On the Pest side of the river is where you’ll find the night life, many more places to eat, ruin bars, shopping centers, and most of the accommodation. It also has many museums and interesting pieces of architecture including the Hungarian Parliament building.
The next set of photos are from Athens, Greece. Athens was much more of a party and hospitality city. There were many more restaurants and bistro-style cafés. Music wafted down the streets from bars and people were selling things on the streets both inside and outside of markets. The weather was much warmer and there was a clear blue sky for almost the whole trip. While Budapest was jumper weather, Athens was definitely T-shirt weather.
There were a lot of vintage and antique markets near the Acropolis. I spent a long time wandering around looking for old cameras and bits and bobs.
It was also much more tourist-oriented than Budapest. There were rows upon rows of tourist shops and the Athens Happy Train which seemed to take riders around a large circuit around the Acropolis area.
There is a lot of history that’s been preserved in Athens. Unlike Budapest where the settlement is much more recent and there isn’t a huge amount of religious monuments, Athens has been a center of trade since ~1,000BC and has had continuous settlement for 7,000 years. Most of the architecture has not stood the test of time intact however, such as this section of the Temple of Olympian Zeus.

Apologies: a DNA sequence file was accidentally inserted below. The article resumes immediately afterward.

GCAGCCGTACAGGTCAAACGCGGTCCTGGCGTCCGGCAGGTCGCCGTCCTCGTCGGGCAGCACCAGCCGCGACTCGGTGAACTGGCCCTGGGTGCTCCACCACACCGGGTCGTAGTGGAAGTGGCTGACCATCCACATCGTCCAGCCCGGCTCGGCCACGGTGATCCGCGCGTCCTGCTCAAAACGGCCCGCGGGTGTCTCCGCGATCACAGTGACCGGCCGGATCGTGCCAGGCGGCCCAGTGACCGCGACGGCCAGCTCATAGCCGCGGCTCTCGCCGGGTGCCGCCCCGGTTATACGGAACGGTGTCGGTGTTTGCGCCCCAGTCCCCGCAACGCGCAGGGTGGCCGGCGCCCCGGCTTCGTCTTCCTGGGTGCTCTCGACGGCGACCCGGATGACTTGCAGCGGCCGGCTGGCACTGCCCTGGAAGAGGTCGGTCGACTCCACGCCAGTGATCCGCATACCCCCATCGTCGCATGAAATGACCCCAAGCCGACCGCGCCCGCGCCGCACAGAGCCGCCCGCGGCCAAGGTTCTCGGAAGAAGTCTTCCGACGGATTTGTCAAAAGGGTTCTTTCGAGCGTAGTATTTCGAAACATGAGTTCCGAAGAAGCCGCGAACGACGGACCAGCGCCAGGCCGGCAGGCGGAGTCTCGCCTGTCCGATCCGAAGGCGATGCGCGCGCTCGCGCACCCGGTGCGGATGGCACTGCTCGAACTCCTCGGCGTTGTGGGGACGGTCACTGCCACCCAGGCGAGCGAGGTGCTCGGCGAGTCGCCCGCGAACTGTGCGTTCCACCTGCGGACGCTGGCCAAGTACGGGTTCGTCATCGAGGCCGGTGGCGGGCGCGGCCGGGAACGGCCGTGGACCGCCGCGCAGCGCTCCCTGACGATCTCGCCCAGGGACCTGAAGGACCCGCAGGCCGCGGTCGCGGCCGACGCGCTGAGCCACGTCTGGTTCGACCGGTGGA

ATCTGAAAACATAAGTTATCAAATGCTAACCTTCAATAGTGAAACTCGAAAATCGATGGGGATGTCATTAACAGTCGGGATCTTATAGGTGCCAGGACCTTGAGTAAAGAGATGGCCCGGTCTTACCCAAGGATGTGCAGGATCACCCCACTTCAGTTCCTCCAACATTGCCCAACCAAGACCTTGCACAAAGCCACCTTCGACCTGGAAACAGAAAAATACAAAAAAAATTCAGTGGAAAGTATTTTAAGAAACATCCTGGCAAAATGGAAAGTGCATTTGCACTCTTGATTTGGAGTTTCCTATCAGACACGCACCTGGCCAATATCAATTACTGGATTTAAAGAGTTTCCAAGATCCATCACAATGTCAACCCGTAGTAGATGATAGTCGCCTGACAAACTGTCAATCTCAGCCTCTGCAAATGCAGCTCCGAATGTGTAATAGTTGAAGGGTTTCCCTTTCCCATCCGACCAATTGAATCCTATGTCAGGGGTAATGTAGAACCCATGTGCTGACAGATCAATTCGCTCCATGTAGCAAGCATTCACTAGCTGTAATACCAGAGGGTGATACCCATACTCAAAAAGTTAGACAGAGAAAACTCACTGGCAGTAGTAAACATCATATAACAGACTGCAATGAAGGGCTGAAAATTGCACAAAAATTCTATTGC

In fact so many pieces of historical monuments, walls, and pillars were damaged, rebuilt into other things (such as the Roman wall by the Ancient Agora), and/or stolen that while a lot of work seems to be being put into re-arranging and re-constructing artefacts, there is a huge amount of rubble and stone just lying around waiting for attention.
The Acropolis itself is astounding. A large number of the tourist attractions are ticketed but there is a single 12 euro ticket that covers entry to each of them (once each). For what you get I thought the price was fantastic, especially as I visited everything that the ticket provided entrance to. I’d also really recommend the Acropolis Museum, it’s a really nicely designed building with a great exhibition.
The Acropolis itself is under constant restoration at the moment. The whole front is shrouded in scaffolding but that didn’t stop the hundreds of tourists pouring through. It’s essentially a one direction circuit around several sights and monuments and then back down the other side of the hill.
There are several large hills in the area of the Acropolis which is where I spent most of my time - circling it several times on foot during my stay - and this vista shows the style of architecture in Athens with the Ancient Agora in the foreground.
While the architecture is a huge tourist attraction, it’s deservedly so. Conjuring up images of what it must have been like to live in such a time, the monuments are beautiful both day and night.
Here’s a view of the Acropolis with two people sitting and drawing from Filopappou Hill - well worth the hike up.
One thing I wasn’t expecting to see was tortoises. There was quite a few of them actually, often seen after hearing a strange rustling sound in the leaf litter on the floor.
One thing that wasn’t included in the monument ticket was the Panathenaic Stadium. This isn’t expensive to get into and the ticket includes an audio guide.
Overall both Athens and Budapest were excellent. I had some delicious meals in Budapest (the Pork Mangalica is delicious) and I really enjoyed walking around as the architecture is so different from London. Athens had more old historical ruins but Budapest had many more museums. They’re two very different places but both had their charms. You’ll have to see which ones you prefer yourself!